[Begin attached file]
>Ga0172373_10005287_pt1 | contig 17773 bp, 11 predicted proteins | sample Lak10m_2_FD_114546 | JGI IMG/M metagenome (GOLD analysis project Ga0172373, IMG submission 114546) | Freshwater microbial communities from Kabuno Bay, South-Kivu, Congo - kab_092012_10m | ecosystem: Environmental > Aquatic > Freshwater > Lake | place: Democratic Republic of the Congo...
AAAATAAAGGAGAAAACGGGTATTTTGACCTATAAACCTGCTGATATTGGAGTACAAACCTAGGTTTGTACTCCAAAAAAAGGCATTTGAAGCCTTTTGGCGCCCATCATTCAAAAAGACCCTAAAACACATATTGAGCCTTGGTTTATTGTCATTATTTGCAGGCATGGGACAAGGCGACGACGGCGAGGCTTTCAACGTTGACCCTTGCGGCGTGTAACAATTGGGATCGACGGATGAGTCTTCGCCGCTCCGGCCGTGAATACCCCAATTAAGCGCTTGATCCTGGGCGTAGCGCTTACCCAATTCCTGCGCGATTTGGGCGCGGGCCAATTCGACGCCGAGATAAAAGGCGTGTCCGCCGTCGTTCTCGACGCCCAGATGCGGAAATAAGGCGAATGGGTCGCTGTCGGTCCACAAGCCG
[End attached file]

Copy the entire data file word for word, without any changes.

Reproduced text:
>Ga0172373_10005287_pt1 | contig 17773 bp, 11 predicted proteins | sample Lak10m_2_FD_114546 | JGI IMG/M metagenome (GOLD analysis project Ga0172373, IMG submission 114546) | Freshwater microbial communities from Kabuno Bay, South-Kivu, Congo - kab_092012_10m | ecosystem: Environmental > Aquatic > Freshwater > Lake | place: Democratic Republic of the Congo...
AAAATAAAGGAGAAAACGGGTATTTTGACCTATAAACCTGCTGATATTGGAGTACAAACCTAGGTTTGTACTCCAAAAAAAGGCATTTGAAGCCTTTTGGCGCCCATCATTCAAAAAGACCCTAAAACACATATTGAGCCTTGGTTTATTGTCATTATTTGCAGGCATGGGACAAGGCGACGACGGCGAGGCTTTCAACGTTGACCCTTGCGGCGTGTAACAATTGGGATCGACGGATGAGTCTTCGCCGCTCCGGCCGTGAATACCCCAATTAAGCGCTTGATCCTGGGCGTAGCGCTTACCCAATTCCTGCGCGATTTGGGCGCGGGCCAATTCGACGCCGAGATAAAAGGCGTGTCCGCCGTCGTTCTCGACGCCCAGATGCGGAAATAAGGCGAATGGGTCGCTGTCGGTCCACAAGCCG